From ‘Tinder Swindler’ To Elon Musk, A Brief History Of Billionaire Impersonation Scams


A Georgia inmate used contraband cell phones to assume the identity of California billionaire Sidney Kimmel, according to last week’s bombshell report in the Atlanta Journal-Constitution.

Arthur Lee Cofield Jr., the 31-year-old inmate, stole $11 million from Kimmel’s bank account by convincing customer service reps at Charles Schwab that he was the 94-year-old billionaire. Cofield then wired his stolen funds to a company in Idaho, exchanged it for one-ounce gold coins, chartered a private plane to fly those coins to Atlanta and then bought a $4.4 million house with the help of two accomplices.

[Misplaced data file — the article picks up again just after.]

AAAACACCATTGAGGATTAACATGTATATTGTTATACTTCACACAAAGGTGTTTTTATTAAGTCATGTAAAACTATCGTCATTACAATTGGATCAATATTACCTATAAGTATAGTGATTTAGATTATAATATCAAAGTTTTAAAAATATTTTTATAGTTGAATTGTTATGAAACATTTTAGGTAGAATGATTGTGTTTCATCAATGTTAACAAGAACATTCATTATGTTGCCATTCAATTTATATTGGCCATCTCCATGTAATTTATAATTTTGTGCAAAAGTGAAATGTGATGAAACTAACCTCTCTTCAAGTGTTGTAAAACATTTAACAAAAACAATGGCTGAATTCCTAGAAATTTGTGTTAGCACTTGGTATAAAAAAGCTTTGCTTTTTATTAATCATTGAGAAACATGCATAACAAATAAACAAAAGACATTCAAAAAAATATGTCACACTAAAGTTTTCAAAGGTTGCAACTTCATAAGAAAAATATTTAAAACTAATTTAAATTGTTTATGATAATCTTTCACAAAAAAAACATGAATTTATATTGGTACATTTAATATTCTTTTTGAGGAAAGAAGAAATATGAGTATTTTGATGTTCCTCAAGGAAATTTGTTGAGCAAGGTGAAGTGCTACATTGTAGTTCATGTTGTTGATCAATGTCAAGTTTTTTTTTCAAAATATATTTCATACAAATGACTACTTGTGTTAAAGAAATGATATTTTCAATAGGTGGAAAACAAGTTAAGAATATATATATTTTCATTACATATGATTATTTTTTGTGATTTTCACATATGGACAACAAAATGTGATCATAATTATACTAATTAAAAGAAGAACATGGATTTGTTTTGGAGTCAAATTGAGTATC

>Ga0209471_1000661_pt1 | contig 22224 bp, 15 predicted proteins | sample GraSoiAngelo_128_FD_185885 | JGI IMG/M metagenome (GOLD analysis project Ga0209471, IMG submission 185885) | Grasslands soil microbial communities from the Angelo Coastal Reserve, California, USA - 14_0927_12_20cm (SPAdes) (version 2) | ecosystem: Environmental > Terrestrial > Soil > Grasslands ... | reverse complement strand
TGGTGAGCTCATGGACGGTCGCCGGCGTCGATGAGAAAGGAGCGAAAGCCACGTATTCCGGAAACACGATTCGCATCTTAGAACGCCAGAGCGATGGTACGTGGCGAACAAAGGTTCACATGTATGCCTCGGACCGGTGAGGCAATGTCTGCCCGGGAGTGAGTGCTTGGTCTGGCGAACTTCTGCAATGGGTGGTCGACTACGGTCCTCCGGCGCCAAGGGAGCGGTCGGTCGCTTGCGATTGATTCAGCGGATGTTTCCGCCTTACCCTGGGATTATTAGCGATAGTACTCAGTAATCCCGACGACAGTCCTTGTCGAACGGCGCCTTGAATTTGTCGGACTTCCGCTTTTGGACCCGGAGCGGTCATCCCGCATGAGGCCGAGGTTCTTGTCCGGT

Kimmel, worth an estimated $1.5 billion, was not the only billionaire targeted by Cofield, according to prosecutors. Nicole Wertheim, spouse of billionaire inventor Herbert Wertheim, also lost $2.25 million. “Mr. Cofield has figured out a way to access accounts belonging to high net worth individuals, frankly billionaires, located…

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